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Create the Front-End Controller - PHP

In this third part of a four-part series on MVC and the Zend framework, you'll start building your first website based on the Zend framework and the model-view-controller pattern. This article is excerpted from chapter 25 of the book Beginning PHP and Oracle: From Novice to Professional, written by W. Jason Gilmore and Bob Bryla (Apress; ISBN: 1590597702).

  1. Build a Website with the Zend Framework
  2. Create the Front-End Controller
By: Apress Publishing
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September 16, 2010

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To begin, create a file named index.php and place the code found in Listing 25-1 inside it. The index.php script is known as the front-end controller and, believe it or not, it will be responsible for ensuring that every request for this application receives the appropriate response. This document should reside in your desired application document root.

Additionally, in the same directory, create a directory named application, and in that directory create a modules directory, and within that a default directory. Finally, within the default directory create two more directories named controllers and views, and within the views directory create a directory named scripts, each of which you'll use later.

Listing 25-1. The Application's Front-End Controller (index.php)


    // Load the Front Controller class

    // Instantiate an instance of the Front Controller Class
$frontController = Zend_Controller_Front::getInstance();

    // Point to the module directory

    // Throw exceptions (useful during debugging)

    // Start the Front Controller


It is assumed the Zend Framework application will reside in the server's document root. However, because this isn't always possible, you can use the setBaseUrl() method to override the front-end controller's default behavior. See the Zend Framework documentation for more information.

The Controllers

Next we'll create two controllers, namely IndexController.php and AboutController.php. These views should be placed in the directory application/modules/default/controllers. First, create the default controller class (IndexController.php), which defines the action that will occur when the Web site's home page is requested (for the sake of consistency throughout the remainder of this chapter we'll refer to http://www.example.com/ as the target domain). This script is shown in Listing 25-2.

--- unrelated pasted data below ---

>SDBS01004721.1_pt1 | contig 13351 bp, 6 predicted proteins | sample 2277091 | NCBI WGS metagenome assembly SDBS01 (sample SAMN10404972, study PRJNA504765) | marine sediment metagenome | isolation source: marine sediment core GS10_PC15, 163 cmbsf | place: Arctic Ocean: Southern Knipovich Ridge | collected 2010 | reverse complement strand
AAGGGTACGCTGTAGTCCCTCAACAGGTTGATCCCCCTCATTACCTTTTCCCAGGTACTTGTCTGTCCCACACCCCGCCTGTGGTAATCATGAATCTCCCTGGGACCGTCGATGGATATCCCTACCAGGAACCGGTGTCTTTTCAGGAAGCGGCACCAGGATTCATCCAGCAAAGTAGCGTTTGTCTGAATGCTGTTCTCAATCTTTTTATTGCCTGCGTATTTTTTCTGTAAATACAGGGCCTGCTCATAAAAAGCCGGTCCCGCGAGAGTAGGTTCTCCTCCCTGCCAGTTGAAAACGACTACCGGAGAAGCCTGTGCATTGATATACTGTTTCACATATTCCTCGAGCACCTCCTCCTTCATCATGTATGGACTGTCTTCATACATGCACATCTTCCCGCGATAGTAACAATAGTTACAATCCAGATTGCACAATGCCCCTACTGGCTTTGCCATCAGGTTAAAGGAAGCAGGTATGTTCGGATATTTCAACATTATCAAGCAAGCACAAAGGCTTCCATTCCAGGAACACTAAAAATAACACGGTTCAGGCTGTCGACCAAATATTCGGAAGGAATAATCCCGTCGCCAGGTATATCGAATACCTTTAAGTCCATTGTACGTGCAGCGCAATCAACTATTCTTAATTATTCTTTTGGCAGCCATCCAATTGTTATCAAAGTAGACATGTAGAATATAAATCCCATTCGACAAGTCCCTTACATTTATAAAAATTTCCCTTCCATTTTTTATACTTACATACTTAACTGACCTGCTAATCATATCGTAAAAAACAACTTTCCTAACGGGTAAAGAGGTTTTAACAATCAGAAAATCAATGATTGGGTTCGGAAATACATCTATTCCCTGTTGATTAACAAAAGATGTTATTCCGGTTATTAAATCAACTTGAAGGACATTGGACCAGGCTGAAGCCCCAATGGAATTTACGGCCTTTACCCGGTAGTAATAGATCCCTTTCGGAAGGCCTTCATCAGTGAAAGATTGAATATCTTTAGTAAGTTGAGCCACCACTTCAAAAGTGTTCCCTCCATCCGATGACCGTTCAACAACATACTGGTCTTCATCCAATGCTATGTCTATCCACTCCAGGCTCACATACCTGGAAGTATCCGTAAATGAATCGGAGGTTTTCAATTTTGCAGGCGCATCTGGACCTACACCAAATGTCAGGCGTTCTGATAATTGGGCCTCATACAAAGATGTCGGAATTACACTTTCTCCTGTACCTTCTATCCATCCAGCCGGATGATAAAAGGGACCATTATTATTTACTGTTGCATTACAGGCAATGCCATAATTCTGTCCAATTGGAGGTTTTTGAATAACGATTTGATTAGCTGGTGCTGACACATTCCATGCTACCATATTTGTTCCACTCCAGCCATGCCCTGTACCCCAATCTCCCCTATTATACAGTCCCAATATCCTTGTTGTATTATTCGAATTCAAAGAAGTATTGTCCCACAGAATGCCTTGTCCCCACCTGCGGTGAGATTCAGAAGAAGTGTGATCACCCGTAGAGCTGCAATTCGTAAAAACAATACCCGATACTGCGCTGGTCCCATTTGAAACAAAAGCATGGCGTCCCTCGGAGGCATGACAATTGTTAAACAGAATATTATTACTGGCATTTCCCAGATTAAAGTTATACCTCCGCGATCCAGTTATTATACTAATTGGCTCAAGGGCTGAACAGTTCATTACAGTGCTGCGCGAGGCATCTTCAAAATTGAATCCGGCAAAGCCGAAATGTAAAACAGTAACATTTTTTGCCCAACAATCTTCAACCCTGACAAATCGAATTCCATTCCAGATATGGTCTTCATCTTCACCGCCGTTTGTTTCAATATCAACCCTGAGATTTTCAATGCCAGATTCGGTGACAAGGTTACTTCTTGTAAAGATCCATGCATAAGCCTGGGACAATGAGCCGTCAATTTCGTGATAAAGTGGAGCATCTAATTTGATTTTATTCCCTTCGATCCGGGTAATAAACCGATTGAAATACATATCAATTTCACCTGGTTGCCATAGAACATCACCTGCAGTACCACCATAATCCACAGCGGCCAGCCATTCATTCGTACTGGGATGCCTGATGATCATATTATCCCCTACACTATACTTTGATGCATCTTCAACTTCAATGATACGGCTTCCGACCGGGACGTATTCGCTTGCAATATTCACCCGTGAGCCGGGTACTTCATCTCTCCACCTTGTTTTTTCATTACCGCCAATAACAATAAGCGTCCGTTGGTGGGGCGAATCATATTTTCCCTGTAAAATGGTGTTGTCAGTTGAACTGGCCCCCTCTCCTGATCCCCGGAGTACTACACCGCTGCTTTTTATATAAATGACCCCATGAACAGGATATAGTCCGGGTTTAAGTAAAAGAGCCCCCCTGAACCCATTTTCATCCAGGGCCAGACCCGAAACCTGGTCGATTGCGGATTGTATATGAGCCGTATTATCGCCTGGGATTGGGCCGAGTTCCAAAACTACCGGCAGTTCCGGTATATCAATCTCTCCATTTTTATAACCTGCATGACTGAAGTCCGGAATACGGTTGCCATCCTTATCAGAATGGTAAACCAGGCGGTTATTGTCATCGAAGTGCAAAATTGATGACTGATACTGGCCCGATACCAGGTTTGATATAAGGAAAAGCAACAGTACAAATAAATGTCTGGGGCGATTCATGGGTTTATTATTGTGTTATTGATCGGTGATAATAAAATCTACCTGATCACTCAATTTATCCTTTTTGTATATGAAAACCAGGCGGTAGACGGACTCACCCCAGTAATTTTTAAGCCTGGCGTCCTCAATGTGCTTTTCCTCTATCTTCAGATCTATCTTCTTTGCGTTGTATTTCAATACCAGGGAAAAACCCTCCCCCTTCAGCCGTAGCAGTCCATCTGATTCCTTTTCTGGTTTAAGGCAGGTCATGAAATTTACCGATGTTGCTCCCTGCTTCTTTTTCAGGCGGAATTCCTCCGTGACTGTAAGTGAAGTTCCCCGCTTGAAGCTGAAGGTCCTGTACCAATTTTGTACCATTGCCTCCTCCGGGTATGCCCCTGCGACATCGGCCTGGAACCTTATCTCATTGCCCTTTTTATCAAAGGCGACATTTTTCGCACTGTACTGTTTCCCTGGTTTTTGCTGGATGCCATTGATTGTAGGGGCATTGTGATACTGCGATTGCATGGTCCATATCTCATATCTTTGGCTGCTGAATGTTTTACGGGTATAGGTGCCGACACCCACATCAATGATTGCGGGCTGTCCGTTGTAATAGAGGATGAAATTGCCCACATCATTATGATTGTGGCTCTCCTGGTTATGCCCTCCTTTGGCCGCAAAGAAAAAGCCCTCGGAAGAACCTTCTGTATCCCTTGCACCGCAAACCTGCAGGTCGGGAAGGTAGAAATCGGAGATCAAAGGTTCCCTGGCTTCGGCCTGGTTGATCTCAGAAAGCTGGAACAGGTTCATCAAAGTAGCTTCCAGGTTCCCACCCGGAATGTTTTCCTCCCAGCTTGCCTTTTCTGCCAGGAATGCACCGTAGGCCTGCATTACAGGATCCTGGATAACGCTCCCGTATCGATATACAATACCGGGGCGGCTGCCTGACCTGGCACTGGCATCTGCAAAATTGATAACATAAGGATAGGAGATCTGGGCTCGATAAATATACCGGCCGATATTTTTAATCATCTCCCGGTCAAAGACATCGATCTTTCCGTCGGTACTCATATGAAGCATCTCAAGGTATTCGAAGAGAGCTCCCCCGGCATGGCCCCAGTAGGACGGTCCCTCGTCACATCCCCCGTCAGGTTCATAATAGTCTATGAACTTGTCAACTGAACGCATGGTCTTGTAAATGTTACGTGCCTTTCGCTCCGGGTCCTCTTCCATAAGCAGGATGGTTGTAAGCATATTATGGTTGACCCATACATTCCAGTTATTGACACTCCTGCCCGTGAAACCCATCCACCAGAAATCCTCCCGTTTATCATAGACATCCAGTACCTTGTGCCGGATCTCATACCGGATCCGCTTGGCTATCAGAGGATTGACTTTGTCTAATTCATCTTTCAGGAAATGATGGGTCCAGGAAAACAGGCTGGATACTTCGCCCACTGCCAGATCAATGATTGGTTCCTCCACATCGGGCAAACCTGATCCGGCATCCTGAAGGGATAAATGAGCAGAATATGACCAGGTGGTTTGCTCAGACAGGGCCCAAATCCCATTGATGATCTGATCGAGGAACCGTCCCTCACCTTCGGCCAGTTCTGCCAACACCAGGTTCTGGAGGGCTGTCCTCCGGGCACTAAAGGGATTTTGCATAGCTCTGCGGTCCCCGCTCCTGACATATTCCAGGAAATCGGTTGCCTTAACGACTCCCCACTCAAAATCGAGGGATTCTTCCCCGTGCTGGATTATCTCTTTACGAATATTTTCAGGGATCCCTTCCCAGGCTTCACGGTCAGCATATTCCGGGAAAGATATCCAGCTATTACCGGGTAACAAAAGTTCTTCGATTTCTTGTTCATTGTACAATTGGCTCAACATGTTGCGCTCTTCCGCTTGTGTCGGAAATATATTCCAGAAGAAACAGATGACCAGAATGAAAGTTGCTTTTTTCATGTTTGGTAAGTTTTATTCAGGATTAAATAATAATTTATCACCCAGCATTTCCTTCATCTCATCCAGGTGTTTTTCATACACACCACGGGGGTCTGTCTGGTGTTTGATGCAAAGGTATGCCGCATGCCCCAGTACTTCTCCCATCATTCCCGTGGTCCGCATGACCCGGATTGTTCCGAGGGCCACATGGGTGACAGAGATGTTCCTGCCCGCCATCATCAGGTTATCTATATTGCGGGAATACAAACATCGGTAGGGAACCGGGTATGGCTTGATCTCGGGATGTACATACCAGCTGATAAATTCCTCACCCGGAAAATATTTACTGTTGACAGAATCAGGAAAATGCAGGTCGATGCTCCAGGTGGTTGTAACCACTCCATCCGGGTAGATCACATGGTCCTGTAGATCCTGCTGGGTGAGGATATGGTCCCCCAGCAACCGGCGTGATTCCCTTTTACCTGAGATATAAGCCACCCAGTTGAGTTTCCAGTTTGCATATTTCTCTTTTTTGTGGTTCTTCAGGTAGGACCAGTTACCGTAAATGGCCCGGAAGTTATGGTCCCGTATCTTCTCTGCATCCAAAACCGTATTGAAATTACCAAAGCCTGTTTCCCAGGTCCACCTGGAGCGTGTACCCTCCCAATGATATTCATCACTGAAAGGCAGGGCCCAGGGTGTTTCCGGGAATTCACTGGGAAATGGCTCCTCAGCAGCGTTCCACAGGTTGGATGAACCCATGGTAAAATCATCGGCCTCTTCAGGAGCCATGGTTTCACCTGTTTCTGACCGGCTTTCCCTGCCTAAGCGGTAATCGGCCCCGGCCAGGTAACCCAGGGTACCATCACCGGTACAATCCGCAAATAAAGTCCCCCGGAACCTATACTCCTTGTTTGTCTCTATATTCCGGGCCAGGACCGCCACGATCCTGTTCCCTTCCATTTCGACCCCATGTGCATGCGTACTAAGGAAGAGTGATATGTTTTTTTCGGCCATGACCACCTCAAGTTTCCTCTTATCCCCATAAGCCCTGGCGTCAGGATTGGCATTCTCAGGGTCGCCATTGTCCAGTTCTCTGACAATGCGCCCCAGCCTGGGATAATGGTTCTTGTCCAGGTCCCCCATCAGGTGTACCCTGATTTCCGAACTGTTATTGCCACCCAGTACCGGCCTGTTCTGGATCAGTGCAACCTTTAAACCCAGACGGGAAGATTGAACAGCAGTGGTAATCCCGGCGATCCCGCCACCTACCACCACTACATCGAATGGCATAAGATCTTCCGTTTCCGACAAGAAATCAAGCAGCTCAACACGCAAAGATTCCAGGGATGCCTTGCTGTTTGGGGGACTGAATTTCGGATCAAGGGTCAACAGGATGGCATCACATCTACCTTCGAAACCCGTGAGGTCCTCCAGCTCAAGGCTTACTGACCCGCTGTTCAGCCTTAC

Listing 25-2. The IndexController Class (IndexController.php)


    // Load the Zend_Controller_Action class

    class IndexController extends Zend_Controller_Action

        // Accessed through http://www.example.com/
        public function indexAction()
$this->view->title = "Welcome to Our Chess Club Web Site!";



In this example, I've created a view property named title that will be used to assign the Web page's title.

Finally well create one more controller intended to display information pertinent to the Web site's purpose and, for the sake of demonstration, some information about the visiting user. This controller, titled AboutController.php, is displayed in Listing 25-3.

Listing 25-3. The AboutController Controller (AboutController.php)


    // Load the Zend_Controller_Action class

    class AboutController extends Zend_Controller_Action

    // Accessed through http://www.example.com/about/
public function indexAction()
$this->view->title = "About Our Chess Club";

    // Accessed through http://www.example.com/about/you/
public function youAction()
// Page title
$this->view->title = "About You!";

        // Retrieve the user's IP address
$this->view->ip = $_SERVER['REMOTE_ADDR'];

        // Retrieve browser information 
        $this->view->browser = $_SERVER['HTTP_USER_AGENT'];



Please check back next week for the conclusion to this article.

>>> More PHP Articles          >>> More By Apress Publishing

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